Port-au-Prince (Kreyol: Potoprens) is the capital and largest city of Haiti. It is also the seat of Port-au-Prince Arrondissement. The city proper covers 14 square miles (36 km2) with an estimated population of 987,310 in 2015, making it the second largest city in the West Indies and the 49th largest Latin-American city.
The city is the economic and cultural anchor of a substantially larger metropolitan area known as Greater Port-au-Prince, a metropolitan statistical area (MSA) home to a census-estimated 2,618,894 people in 2016 and ranking as the 30th such area in North America.
In terms of political importance, geographical position and sheer magnificence, the superlative city of the Republic is Port-au-Prince, the capital.
Port-au-Prince is one of the oldest cities in the Western Hemisphere, founded on the Cul-de-Sac Plain in 1749 by sugar planters from France. It was the scene of several key events of the Haitian Revolution, such as 1791 uprising, the British occupation and withdrawal, and the Haitian Declaration of Independence. Upon Haitian independence from France, it continued to be an important port and export hub as well as a center for the arts and culture. Port-au-Prince was celebrated for its impressive public buildings, canals, theaters, and thoroughfares, many of which led from distant provinces. The most prominent features were the Morne l'Hôpital and the hills. Both places overlooked the city, the hub of the entire nation.
The city has never expanded beyond its 14 square mile land area. Its rich history attracts many tourists. Recently, tourism has become an important part of Port-au-Prince's economy, however most tourist activity focuses around the city's historic districts and affluent areas. The Port-au-Prince area's many vendors make it an center of business and the city is considered to be a leader in innovation and entrepreneurship. Port-au-Prince's economic base also includes coffee, sugar, food, soap, textiles, and cement.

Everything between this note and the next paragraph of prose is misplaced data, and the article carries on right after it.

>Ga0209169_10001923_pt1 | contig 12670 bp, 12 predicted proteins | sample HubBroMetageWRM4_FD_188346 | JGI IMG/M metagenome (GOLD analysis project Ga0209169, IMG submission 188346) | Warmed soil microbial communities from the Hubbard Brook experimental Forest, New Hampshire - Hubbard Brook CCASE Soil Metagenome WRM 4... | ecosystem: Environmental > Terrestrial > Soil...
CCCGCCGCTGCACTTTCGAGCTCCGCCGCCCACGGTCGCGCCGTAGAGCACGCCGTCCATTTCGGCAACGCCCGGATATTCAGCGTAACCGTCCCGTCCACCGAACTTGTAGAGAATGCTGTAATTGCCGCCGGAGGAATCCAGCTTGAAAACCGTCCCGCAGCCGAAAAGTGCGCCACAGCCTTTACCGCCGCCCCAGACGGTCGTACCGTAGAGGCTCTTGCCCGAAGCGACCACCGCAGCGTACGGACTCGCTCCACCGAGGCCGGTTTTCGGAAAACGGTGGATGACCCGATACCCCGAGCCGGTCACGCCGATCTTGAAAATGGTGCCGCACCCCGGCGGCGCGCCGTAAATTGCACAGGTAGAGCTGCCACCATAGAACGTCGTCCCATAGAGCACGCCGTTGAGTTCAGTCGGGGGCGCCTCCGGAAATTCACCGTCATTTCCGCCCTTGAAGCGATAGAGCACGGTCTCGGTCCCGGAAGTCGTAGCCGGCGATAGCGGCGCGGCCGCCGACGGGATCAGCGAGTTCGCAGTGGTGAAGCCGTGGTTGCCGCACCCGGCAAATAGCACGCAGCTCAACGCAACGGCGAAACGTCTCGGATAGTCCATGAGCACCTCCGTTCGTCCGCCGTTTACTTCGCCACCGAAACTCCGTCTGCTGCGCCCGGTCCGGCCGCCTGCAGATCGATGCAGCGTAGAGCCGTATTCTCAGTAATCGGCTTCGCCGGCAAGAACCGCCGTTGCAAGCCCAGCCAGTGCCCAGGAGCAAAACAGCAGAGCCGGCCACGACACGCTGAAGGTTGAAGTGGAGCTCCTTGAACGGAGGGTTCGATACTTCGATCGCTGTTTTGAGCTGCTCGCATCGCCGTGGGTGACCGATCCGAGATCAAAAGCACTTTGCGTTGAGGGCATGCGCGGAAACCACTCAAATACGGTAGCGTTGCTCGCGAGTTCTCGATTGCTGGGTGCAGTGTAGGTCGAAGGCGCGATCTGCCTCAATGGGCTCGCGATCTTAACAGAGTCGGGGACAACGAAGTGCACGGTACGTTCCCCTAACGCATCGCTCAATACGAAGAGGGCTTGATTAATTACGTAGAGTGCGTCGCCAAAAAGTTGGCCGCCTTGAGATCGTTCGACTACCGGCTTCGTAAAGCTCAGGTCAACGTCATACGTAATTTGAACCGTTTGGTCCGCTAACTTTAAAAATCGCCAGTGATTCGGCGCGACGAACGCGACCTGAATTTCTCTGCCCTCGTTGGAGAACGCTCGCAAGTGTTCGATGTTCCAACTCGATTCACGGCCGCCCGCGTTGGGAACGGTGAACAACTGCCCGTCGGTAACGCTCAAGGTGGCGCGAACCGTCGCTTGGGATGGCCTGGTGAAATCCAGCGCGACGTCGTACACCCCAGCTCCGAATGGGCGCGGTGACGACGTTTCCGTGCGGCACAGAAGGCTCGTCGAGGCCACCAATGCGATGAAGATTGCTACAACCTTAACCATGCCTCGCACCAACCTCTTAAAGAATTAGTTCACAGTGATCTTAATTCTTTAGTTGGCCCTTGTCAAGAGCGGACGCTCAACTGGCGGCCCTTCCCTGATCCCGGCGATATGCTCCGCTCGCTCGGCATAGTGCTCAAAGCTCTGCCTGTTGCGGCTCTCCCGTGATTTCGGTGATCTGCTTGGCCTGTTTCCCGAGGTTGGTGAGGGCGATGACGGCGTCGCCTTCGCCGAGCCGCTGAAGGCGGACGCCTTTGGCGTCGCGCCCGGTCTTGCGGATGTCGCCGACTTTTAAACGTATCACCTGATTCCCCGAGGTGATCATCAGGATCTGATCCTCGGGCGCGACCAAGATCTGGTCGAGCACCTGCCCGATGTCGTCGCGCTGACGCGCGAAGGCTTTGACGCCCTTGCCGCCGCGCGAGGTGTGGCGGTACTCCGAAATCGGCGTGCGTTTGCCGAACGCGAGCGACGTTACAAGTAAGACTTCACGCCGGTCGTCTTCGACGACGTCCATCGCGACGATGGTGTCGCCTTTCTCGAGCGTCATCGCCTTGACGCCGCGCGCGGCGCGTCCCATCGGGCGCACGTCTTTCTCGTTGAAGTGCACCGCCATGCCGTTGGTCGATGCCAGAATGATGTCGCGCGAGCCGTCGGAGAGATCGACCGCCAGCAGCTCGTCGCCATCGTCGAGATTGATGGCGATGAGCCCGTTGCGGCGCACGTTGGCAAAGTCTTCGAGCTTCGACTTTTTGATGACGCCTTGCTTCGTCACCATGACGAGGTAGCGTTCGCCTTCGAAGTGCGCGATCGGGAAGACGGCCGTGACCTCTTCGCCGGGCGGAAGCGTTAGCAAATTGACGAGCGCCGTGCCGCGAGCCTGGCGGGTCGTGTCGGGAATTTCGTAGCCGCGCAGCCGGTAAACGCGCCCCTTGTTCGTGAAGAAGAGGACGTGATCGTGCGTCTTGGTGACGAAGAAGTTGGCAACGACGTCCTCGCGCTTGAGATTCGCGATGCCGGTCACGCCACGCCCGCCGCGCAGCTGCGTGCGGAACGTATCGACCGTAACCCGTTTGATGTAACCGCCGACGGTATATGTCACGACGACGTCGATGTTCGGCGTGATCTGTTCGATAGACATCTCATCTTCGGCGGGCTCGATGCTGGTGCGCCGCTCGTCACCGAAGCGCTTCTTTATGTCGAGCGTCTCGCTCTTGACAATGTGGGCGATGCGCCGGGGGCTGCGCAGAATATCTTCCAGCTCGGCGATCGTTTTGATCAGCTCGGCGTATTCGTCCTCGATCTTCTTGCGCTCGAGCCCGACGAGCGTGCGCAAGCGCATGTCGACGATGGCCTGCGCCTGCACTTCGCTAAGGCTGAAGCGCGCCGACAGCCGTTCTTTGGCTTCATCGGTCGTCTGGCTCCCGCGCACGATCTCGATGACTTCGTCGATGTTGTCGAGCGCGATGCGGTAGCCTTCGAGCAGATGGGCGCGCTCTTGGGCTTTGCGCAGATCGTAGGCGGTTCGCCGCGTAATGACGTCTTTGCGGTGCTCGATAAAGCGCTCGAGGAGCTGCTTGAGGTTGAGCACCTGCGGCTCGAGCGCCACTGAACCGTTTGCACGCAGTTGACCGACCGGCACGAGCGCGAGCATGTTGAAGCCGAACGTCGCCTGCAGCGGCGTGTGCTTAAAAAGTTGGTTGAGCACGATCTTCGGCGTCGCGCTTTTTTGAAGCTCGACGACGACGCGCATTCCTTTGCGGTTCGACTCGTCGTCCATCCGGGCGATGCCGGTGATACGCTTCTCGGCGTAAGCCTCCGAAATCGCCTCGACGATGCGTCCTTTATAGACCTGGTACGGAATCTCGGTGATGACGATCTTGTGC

Alternatively described as the glorious crowning achievement of mankind and as the sewer of the universe where all the scum from every corner of history gathered, Port-au-Prince had reasons for both civic pride in its architecture and shame for staggering urban social problems not unlike the typical city.
In 1749, the site of Port-au-Prince was mainly retained as the capital of Leeward Islands for military, administrative and economic reasons. Very quickly, after its foundation, would natural disasters disrupt its growth. In 1751, for example, two hurricanes and two trenches of earth destroyed almost all the houses in the city. Later in 1770, new devastating earthquakes led to an order prohibiting building other than wood or masonry between posts. Despite these misfortunes, during the colonial period, Port-au-Prince remained a prosperous city whose development and fortune were based on commercial relations linking the colony to the metropolis. This prosperity ends in 1791 with civil wars and the War of Independence. Many fires ravaged the city. A century later, ie at the end of the 19th century, the infrastructure of the capital improved (construction of schools, public buildings, a sewage system, public lighting, street repair...). The North American occupation marked the beginning of the rapid growth of the capital; the occupiers reorganized the administration, however, for political and economic reasons, they favored the centralization of activities in Port-au-Prince to the detriment of provincial towns and ports. After 1950, centralization and migration intensified thereby disrupting the urban environment. Towards the end of the century, the infrastructures improved, the industrialization developed but at the same time the urban problems multiplied: proliferation of the zones of precarious housing, densification and degradation of the urban center, alarming deficiency of the urban services, uncontrolled spatial extension, breakage of ecological balance etc.